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The HP Way
"...an egalitarian, decentralized system that came to be known as
'the HP Way.' The essence of the idea, radical at the time, was that
employees' brainpower was the company's most important resource. ...one of the first all-company profit-sharing plans... gave shares to
all employees... among the first to offer tuition assistance, flex time, and job sharing..."
"The garage was left behind... So too were the audio oscillator and thousands of other products – all abandoned in
the endless pursuit of something better. Only the people remained, and they were cherished and respected..."
"The janitor gets exactly the same percentage increase due to
profit sharing that I do, or anyone else in the company."
In 1942, at age 29, Packard attended a Stanford conference on
"Somehow, we got into a discussion of the responsibility of management.
Professor Holden made the point that management's responsibility is to the shareholders –
that's the end of it. And I objected. I said, 'I think you're absolutely wrong. Management has a responsibility to its employees, it has a responsibility to its
customers, it has a responsibility to the community at large.' And they almost laughed me out of the room."
"...a uniquely dedicated culture
that became a fierce competitive weapon, delivering 40
consecutive years of profitable growth. While Packard's values
have since waned within HP, he did more to create the DNA of
Silicon Valley than perhaps any other CEO."
Business lessons from HP history. HP people talk about what went right – and what went wrong – as this continuous startup grew rapidly for decades.
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We have trust and respect for individuals.
We approach each situation with the belief that people want to
do a good job and will do so, given the proper tools and
support. We attract highly capable, diverse, innovative people
and recognize their efforts and contributions to the company. HP
people contribute enthusiastically and share in the success that
they make possible. [For example, "Don't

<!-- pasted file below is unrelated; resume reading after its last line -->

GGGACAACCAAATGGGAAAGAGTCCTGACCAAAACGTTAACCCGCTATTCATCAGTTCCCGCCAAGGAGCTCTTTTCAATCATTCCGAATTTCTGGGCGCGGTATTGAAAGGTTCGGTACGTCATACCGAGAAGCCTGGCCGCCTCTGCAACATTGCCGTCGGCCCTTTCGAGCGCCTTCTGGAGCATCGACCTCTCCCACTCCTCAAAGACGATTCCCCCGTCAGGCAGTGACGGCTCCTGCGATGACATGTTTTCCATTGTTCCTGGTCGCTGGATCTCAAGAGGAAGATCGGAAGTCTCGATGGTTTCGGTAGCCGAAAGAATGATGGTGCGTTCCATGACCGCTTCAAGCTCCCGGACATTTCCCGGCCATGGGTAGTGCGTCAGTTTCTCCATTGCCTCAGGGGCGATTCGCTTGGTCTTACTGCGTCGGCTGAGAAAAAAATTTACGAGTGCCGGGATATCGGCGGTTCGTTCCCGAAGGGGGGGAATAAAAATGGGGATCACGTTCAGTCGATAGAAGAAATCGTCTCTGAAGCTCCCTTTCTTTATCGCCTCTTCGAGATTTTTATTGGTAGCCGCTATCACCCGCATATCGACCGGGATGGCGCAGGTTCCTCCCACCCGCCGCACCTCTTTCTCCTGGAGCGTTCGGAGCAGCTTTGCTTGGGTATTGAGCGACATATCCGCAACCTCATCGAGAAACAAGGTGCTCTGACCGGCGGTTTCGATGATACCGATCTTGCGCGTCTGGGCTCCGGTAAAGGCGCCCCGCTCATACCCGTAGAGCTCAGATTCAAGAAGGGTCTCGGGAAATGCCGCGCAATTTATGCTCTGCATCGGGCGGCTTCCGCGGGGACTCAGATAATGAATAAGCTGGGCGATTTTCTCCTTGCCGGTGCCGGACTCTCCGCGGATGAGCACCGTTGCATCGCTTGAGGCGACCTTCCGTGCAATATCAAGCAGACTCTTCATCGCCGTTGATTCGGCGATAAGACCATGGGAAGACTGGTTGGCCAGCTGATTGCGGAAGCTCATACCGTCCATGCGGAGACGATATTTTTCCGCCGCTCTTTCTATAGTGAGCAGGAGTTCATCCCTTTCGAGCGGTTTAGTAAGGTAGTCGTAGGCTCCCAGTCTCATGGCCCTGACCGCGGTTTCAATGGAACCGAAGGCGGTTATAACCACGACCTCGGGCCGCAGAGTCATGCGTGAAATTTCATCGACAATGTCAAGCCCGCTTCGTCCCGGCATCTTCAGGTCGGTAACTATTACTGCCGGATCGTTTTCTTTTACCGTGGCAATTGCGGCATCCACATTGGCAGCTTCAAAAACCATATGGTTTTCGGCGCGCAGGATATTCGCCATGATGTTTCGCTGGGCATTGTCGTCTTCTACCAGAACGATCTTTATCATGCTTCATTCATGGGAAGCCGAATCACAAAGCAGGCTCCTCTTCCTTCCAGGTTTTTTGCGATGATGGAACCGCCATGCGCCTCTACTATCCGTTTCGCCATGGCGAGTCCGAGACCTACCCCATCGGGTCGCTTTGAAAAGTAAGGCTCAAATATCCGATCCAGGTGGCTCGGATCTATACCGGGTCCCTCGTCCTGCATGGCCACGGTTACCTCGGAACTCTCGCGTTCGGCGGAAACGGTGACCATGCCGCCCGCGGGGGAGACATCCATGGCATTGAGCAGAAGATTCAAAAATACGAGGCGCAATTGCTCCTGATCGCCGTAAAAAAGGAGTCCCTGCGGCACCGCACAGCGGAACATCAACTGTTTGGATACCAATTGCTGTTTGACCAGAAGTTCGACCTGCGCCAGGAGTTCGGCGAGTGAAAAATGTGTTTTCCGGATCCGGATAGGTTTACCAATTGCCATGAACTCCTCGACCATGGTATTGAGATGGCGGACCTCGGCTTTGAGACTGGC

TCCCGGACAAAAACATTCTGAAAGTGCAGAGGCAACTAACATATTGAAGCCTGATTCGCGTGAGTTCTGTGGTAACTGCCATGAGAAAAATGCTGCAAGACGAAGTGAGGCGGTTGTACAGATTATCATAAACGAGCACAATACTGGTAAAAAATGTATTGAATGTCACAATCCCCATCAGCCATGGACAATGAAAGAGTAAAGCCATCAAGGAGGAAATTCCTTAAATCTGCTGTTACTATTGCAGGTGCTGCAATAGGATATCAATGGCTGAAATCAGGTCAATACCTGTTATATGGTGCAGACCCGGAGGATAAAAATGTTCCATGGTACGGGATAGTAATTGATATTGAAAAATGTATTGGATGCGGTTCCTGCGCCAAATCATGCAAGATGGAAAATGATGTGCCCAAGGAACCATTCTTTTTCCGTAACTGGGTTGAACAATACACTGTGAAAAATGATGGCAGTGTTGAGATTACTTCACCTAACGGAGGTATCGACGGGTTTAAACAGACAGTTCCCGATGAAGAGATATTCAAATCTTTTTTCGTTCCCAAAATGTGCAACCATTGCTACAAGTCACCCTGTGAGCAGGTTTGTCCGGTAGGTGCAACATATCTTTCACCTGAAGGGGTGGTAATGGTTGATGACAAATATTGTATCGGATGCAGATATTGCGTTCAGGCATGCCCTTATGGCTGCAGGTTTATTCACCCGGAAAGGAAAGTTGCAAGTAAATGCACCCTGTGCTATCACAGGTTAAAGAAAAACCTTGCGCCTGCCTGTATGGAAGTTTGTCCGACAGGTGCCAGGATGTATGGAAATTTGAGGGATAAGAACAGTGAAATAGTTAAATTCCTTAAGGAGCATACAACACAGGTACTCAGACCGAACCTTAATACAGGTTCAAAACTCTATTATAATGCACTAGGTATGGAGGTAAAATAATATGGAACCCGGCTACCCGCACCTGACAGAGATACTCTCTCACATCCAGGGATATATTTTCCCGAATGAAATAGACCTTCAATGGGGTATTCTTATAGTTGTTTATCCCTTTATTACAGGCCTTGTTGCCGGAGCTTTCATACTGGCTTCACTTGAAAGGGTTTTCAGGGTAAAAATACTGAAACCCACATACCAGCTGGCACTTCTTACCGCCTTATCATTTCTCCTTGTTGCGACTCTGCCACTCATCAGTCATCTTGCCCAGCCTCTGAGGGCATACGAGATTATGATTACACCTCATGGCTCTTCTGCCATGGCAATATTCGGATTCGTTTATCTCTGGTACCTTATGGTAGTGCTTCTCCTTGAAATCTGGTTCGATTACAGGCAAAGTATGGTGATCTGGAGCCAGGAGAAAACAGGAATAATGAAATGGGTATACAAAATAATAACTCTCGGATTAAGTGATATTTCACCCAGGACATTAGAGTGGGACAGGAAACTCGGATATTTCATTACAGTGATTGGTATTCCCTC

lock the lab-stock room."]
Our customers expect HP products and services to be of the
highest quality and to provide lasting value. To achieve this,
all HP people, especially managers, must be leaders who generate
enthusiasm and respond with extra effort to meet customer needs.
Techniques and management practices which are effective today
may be outdated in the future. For us to remain at the forefront
in all our activities, people should always be looking for new
and better ways to do their work.
We expect HP people to be open and honest in their dealings to
earn the trust and loyalty of others. People at every level are
expected to adhere to the highest standards of business ethics
and must understand that anything less is unacceptable. As a
practical matter, ethical conduct cannot be assured by written
HP policies and codes; it must be an integral part of the
organization, a deeply ingrained tradition that is passed from
one generation of employees to another.
We recognize that it is only through effective cooperation
within and among organizations that we can achieve our goals.
Our commitment is to work as a worldwide team to fulfill the
expectations of our customers, shareholders and others who
depend upon us. The benefits and obligations of doing business
are shared among all HP people.
We create an inclusive work environment which supports the diversity of our people and stimulates innovation. We strive for overall objectives which are clearly stated and agreed upon, and allow people flexibility in working toward goals in ways that they help determine are best for the organization. HP people should personally accept responsibility and be encouraged to upgrade their skills and capabilities through ongoing training and development. This is especially important in a technical business where the rate of progress is rapid and where people are expected to adapt to change.
Circa 1992 (See also The HP Way internal booklet, 1980.)
1. Profit. To recognize that profit is the best single measure of our contribution to society and the ultimate source of our corporate strength. We should attempt to achieve the maximum possible profit consistent with our other objectives.
2. Customers. To strive for continual improvement in the quality, usefulness, and value of the products and services we offer our customers.
3. Field of Interest. To concentrate our efforts, continually seeking new opportunities for growth but limiting our involvement to fields in which we have capability and can make a contribution.
4. Growth. To emphasize growth as a measure of strength and a requirement for survival.
5. Employees. To provide employment opportunities for HP people that include the opportunity to share in the company's success, which they help make possible. To provide for them job security based on performance, and to provide the opportunity for personal satisfaction that comes from a sense of accomplishment in their work.
6. Organization. To maintain an organizational environment that fosters individual motivation, initiative and creativity, and a wide latitude of freedom in working toward established objectives and goals.
7. Citizenship. To meet the obligations of good citizenship by making contributions to the community and to the institutions in our society which generate the environment in which we operate.
--as of 1966 The HP Way: How Bill Hewlett and I Built Our Company by David Packard, page 80.
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